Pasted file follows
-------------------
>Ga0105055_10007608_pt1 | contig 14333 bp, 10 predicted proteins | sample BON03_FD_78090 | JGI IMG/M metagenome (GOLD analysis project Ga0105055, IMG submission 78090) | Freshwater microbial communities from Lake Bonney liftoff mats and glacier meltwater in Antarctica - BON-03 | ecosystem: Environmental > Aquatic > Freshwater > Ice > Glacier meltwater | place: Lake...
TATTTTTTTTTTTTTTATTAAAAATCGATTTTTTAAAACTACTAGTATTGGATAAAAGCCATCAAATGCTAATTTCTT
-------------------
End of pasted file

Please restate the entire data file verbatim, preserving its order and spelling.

>Ga0105055_10007608_pt1 | contig 14333 bp, 10 predicted proteins | sample BON03_FD_78090 | JGI IMG/M metagenome (GOLD analysis project Ga0105055, IMG submission 78090) | Freshwater microbial communities from Lake Bonney liftoff mats and glacier meltwater in Antarctica - BON-03 | ecosystem: Environmental > Aquatic > Freshwater > Ice > Glacier meltwater | place: Lake...
TATTTTTTTTTTTTTTATTAAAAATCGATTTTTTAAAACTACTAGTATTGGATAAAAGCCATCAAATGCTAATTTCTT